The cultural diversity of the islands is often celebrated in its own right - so instead of attending an event focused on a specific aspect of Hawaii, you might instead encounter a festival that embraces all ethnicities and backgrounds in a single programme.

Kuhio Beach in Waikiki has an occasional weekend event called Sunset on the Beach, where a 30-foot screen erected on Queen's Surf Beach is used for a film screening.

There are plenty of crafts, too - Big Wind Kite Factory in Maunaloa is more than just a kite shop, as you can custom-order your own design and watch it being built right in front of you.

Island Soap & Candle Works in Kilauea is an ethical paradise for toiletries, with all its soap produced in-house using sustainably sourced palm oil, eco-friendly packaging and renewable energy generated on-site too.

Finally, for a creative souvenir on any budget, the Kamoa Ukulele Company in Kapa'a is staffed by musically gifted individuals in their own right, who can help you to choose an instrument from $100 to over $1,000.

Dining Out

Hawaii's cuisine is a combination of fresh seafood and American-style grills. A third of the world's pineapples are grown here, so try some during your visit for freshness you probably won't have experienced before.

Formal dining is shunned by many visitors in favour of relaxed outdoor or takeout meals, including traditional Hawaiian poke bowls. Some of the best examples can be found at hole-in-the-wall businesses, so if you don't want to compromise on taste, be prepared to either take your food with you or hope a nearby picnic table is free.

Hawaiian food has eastern influences too, so expect examples of Chinese, Japanese, Korean and Thai cuisine on many of the menus. Fish dishes are common and often among the best options, especially if you want something a little lighter like sushi. Kimchi is often available too.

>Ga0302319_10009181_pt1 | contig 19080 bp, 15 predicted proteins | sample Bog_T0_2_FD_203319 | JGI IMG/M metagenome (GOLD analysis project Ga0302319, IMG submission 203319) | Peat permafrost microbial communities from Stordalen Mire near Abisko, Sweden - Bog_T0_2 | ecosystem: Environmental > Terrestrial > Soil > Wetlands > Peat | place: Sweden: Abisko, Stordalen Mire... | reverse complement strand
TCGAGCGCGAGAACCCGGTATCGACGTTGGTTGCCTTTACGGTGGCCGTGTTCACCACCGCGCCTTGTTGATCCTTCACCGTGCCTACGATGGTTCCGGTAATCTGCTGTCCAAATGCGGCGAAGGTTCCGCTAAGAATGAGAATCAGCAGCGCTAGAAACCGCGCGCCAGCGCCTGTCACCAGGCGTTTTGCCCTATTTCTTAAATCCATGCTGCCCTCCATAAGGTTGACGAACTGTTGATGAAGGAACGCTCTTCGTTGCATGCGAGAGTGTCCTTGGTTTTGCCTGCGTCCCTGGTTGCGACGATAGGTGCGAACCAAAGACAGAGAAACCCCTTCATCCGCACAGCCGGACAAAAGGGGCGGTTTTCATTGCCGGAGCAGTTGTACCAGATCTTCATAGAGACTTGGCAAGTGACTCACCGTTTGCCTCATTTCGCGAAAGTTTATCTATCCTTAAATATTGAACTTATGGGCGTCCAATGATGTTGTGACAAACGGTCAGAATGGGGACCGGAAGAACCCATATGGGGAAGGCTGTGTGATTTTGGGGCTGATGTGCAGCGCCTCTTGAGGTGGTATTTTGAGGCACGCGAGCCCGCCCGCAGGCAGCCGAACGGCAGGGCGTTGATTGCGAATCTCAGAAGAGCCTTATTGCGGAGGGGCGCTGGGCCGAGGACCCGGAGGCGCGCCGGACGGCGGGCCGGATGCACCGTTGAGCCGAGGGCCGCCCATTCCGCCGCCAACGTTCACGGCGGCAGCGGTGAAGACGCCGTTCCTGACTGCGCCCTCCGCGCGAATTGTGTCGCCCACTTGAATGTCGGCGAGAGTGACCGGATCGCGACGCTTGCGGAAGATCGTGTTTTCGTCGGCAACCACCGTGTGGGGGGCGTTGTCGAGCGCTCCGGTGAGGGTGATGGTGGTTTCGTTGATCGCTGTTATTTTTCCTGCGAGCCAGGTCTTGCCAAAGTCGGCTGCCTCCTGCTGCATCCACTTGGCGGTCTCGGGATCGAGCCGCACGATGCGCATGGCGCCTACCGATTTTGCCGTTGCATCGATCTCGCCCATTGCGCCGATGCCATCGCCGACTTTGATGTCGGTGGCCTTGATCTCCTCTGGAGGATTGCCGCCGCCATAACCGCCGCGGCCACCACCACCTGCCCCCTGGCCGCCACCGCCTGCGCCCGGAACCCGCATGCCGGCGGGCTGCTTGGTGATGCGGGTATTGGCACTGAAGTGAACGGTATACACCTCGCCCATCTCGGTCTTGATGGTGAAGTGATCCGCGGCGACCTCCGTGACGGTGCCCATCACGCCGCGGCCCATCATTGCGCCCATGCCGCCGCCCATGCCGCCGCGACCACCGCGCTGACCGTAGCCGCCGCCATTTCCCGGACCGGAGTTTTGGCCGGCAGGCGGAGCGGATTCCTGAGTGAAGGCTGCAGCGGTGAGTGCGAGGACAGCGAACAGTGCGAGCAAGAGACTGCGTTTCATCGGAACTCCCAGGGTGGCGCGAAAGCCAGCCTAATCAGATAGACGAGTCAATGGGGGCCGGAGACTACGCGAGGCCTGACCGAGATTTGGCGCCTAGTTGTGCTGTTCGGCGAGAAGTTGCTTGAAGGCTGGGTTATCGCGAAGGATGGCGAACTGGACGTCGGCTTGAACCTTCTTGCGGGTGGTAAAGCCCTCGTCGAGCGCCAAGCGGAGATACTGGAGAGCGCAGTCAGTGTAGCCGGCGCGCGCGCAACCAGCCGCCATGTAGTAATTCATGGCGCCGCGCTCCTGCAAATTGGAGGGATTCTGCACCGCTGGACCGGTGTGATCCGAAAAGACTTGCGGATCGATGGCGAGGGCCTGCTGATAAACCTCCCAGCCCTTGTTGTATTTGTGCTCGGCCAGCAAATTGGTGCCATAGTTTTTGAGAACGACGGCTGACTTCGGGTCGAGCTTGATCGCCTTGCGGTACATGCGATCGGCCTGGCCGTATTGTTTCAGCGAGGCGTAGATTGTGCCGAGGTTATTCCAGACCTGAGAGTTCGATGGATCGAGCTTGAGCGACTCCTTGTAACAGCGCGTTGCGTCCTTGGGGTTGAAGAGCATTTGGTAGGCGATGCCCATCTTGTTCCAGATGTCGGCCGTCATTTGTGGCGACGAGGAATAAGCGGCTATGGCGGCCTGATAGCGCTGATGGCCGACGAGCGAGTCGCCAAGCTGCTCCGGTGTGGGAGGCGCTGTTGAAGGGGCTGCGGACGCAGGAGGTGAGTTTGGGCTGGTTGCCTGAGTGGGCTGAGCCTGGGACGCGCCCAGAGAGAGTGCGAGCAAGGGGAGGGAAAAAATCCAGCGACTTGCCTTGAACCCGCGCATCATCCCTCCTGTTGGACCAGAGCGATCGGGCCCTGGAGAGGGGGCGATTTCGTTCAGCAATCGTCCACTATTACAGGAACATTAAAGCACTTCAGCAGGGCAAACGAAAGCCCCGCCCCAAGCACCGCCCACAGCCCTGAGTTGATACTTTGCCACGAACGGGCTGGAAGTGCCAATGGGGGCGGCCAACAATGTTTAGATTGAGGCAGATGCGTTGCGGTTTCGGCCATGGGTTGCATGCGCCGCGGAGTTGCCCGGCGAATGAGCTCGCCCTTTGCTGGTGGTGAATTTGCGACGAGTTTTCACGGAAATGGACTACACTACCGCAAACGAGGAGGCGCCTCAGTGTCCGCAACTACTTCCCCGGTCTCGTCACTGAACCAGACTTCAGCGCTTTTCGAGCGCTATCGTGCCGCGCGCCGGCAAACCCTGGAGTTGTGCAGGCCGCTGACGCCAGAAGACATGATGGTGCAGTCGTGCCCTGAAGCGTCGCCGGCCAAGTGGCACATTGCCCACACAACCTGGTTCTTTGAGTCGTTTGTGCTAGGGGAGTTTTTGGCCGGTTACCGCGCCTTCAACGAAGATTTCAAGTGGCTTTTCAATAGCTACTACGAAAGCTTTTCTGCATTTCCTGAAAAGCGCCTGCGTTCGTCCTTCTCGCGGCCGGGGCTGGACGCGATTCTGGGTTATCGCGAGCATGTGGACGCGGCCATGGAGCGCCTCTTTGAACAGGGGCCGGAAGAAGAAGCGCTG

If you want a taste of the USA, Hawaii does it in inimitable fashion, and you're likely to find the option of a steak on many menus, even in some of the smaller seafood restaurants. Head to the beach for a proper grill though, with half-racks of ribs in sweet and sticky barbecue sauce, served with rice, slaw and chunks of those fresh pineapples.

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Need to know

Need to know [destination]

Language

The universal language of Hawaii is English. There is a local Hawaiian language, but it is not widely spoken, and if you hear non-English conversation during your stay it is likely to be in Japanese.

Currency

The currency used throughout Hawaii is the US dollar, as the islands as a whole form the 50th US state. It's generally better to take dollars with you, rather than take cash in sterling and exchange it in Florida. Travellers' cheques in US dollars are an alternative, but if you don't want to carry a large amount of cash, use your credit or debit card instead - you will get the bank exchange rate, often with much smaller fees than if you use a tourist bureau de change. If your UK bank charges high fees on such transactions, consider a prepaid travel card in US dollars, as these are widely accepted too.

Visas

You should be able to qualify for visa-free travel to Hawaii as it is part of the USA. The US Visa Waiver Programme applies to British Citizens with a full passport for up to 90 days. Check if you need to register with the Electronic System for Travel Authorisation (ESTA) in order to qualify for the VWP. If you don't qualify, contact your nearest US Consulate or Embassy in order to obtain a visa.

Climate

Temperatures are warm but comfortable all year round, thanks to the trade winds that blow across the islands, so expect the upper 20°C from April to November, and the lower 20s from December to March. If you're a surfer, the best tidal conditions are usually between November and February in the north of the islands.

Main Airports